GMO Rice: Do enviros have "blood on their hands"?

After twelve years of debate, "Golden Rice" will be planted in the Philippines.

Golden rice is genetically modified to boost Vitamin A.  This isn't needed in countries like the U.S., but in the developing world, especially Africa and South-East Asia, vitamin A deficiency is the number one cause of preventable blindness, and it often leads to death.

Folks in the conservative media, like the National Review, are railing against those who rail against genetically modified foods.  Dennis Prager writes that Philippine policy was changed because 4.4 million children there don't get enough Vitamin A.

"So who would oppose something that could save millions of children’s lives and millions of other children from blindness?

The answer is people who are more devoted to nature than to human life.

And who might such people be?

They are called environmentalists."

Headlines around the country about Golden Rice, say things like, "Stopping the Left's cruelty," and "the Left's science deniers."

Even the left-leaning is asking the question:

"Over those 12 years, about 8 million children worldwide died from vitamin A deficiency. Are anti-GM advocates not partly responsible?"

It's hard to argue with those numbers.

But let's look back a bit.  It hasn't only been knee-jerk, anti-science, anti-GMO activists opposed to planting Golden Rice around the world.


GMO Critics

For much of the past 12 years, there was serious question as to how much vitamin A Golden Rice actually provided to people.

In India, where Vitamin A deficiency persists in some areas, renown anti-GMO activist Vandana Shiva has been fighting against Golden Rice for years.

When I visited her in Delhi in 2006 to talk about it, here's what she had to say:

"You can add a few micrograms of Vitamin A to a white, polished rice, and be thrilled that you have added nutrition. But again, food is not just rice, and definitely for anyone who has even a kindergarten knowledge of nutrition, polished rice is not where you turn to for meeting your Vitamin A needs. You turn to your greens. You turn to your coriander, your curry leaves, something very, very central to our eating."

Shiva says one person would have to eat an entire family's 4 day ration of rice to get enough vitamin A to remove deficiency.

In a paper published San Francisco State University Shiva says, "The problem is that vitamin A rice will not remove vitamin A deficiency.  It will seriously aggravate it.  It is a technology that fails in its promise."

But all these statements were made before The American Journal of Clinical Nutrition published two papers in recent years.  One that found 50 grams (about 2 ounces) of Golden Rice can provide 60-percent of the daily intake of vitamin A.   The other concludes that Golden Rice is better than spinach at providing vitamin A to children.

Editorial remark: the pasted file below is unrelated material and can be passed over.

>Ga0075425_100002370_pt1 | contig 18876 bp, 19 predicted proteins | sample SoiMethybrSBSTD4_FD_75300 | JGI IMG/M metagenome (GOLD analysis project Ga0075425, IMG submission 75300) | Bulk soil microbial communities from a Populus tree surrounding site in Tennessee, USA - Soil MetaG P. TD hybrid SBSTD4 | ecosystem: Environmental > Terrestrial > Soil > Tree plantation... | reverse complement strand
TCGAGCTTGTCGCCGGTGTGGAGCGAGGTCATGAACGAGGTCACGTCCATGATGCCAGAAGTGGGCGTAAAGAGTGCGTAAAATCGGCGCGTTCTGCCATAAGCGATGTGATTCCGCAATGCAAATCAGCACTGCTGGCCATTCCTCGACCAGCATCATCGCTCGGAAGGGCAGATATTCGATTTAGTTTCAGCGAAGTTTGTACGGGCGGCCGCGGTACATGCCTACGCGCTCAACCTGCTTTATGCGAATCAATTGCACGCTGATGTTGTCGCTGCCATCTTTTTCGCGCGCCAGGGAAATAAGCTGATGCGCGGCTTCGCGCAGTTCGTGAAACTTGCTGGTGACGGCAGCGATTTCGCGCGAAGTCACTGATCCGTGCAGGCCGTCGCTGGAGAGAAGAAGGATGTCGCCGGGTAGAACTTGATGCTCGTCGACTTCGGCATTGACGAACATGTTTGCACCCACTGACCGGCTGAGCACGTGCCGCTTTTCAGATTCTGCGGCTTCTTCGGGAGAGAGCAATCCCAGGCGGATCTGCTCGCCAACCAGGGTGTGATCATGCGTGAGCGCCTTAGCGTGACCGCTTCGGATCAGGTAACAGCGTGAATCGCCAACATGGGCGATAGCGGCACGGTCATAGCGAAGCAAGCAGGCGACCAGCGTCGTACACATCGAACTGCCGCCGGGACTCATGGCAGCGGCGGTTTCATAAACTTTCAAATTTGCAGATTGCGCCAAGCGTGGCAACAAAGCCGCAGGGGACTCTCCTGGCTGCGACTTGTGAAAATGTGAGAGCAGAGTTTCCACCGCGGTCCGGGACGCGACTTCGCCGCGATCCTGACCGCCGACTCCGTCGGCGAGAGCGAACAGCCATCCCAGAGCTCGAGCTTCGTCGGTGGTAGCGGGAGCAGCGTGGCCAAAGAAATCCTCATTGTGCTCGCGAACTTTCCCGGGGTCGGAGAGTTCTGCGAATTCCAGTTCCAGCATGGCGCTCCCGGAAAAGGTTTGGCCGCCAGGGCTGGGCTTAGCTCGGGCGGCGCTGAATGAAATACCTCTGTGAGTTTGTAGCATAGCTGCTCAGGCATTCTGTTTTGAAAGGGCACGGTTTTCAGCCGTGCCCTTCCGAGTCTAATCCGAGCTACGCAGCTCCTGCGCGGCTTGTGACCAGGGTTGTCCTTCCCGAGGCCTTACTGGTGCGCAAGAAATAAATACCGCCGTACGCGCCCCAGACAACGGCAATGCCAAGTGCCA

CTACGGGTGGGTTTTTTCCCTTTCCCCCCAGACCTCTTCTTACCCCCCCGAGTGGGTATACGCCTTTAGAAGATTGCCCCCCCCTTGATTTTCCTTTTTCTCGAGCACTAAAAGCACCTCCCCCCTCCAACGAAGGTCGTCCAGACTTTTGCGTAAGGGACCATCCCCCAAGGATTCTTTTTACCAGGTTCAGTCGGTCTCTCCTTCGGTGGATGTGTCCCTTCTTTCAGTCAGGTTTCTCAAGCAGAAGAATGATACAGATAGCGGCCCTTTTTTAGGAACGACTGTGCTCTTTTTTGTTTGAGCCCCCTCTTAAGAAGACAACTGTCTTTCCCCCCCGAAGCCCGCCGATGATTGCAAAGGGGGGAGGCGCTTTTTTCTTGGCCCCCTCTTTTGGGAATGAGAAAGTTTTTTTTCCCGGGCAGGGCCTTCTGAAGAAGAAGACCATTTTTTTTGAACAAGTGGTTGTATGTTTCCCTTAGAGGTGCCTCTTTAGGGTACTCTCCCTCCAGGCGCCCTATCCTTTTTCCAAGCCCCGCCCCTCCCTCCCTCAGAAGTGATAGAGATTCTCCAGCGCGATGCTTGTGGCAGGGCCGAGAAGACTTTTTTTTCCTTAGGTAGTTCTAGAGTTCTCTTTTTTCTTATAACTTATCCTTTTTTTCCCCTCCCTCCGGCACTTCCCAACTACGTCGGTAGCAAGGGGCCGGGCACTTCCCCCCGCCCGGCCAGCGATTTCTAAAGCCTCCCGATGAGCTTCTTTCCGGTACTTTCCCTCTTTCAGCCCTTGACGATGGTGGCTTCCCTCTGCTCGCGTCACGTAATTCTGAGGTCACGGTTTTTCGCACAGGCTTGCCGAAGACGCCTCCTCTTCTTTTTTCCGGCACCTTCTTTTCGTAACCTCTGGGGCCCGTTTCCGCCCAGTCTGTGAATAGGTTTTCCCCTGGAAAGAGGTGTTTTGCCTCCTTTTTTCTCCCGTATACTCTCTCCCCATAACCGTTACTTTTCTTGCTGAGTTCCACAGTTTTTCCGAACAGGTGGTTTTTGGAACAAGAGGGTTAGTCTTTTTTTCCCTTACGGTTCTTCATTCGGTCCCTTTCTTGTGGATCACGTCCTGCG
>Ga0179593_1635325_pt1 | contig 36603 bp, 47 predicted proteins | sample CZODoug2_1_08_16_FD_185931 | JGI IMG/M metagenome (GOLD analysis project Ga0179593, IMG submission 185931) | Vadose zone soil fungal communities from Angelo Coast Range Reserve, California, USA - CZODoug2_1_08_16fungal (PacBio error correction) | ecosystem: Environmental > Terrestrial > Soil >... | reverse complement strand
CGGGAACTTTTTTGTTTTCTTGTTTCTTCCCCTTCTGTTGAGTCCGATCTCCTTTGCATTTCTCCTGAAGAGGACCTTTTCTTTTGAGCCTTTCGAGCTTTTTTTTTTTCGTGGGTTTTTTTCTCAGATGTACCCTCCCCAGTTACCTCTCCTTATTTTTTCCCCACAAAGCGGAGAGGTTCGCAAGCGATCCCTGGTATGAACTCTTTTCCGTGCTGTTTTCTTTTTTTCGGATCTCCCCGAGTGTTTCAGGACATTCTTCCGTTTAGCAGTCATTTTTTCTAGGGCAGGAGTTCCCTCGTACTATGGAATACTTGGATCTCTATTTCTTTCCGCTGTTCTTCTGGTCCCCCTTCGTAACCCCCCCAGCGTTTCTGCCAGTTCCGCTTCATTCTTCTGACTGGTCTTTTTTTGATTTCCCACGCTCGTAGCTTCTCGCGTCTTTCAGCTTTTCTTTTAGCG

This is persuasive stuff, in terms of the value of Golden Rice to people with Vitamin A deficiency.

But it doesn't address all the concerns of Shiva and other anti-GMO activists.  There is also the very real issue of making poor, third world farmers dependent on western agri-giants like Syngenta and Monsanto for seeds.  We need only look at the recent U.S. Supreme Court case, where  Monsanto is suing an Indiana farmer for using seeds from a grain elevator for his second planting, to see that the big guys want control over their GM seeds.

And this is not just a western problem.  The high rate of suicide among Indian farmers has been linked to GMO cotton, which is now just about the only cotton seed available there.  The high seed royalties, the mounting costs of insecticides and pesticides, have left many farmers with little hope.

So, yes, it's easy and fashionable right now to blame anti-GMO activists fighting against Golden Rice.  And of course there are good reasons spread technology that could potentially save millions of lives – I don't mean to diminish the importance of that.   But GMO critics do have had good reason to be skeptical.

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  1. A story like this makes me wonder if there really are people on that side of the argument…I mean other than the folks that work for Monsanto. In our modern world, with our modern communication capabilities, one can sit down and with a little typing, generate a whole, global-sounding conversation, all without ever involving any actual, real people or real opinions. In the old days, we used to say "follow the money" to find out where something like this was coming from, so when I read this discussion, I can understand the anti-GMO argument: it's always been a given that tinkering with nature carried some considerable risk. What I don't understand, is the other side of that argument. What motivates these people?? Are they all paid to support the industry? Are they involved in some way that will profit them? Do these folks really exist at all, or are these "opinions" just the corporate voice? I can not find the motivation that would generate this voice…other than money.

  2. Vitamin A can be supplied very effectively through existing means such as fortified cooking oils, sugar, and through oral supplements. If the problem of fortified products and supplements is distribution, how will that be any different from the distribution of distributing GMO rice?

    Meanwhile cultures across the world have developed strains of rice which grow well in the local climate and introducing a GMO strain to varied climates runs the risk of crop failure and the loss of genetic diversity.

    GMO rice is a Rube Goldberg solution to a simple and relatively inexpensive problem.

  3. I'm sorry but the GMO critics should be ashamed of themselves on this one. This anti science attitude is as bad as the climate deniers. Or the anti – fluoridation nuts.

  4. What could possibly be wrong with adding vitamin A to rice?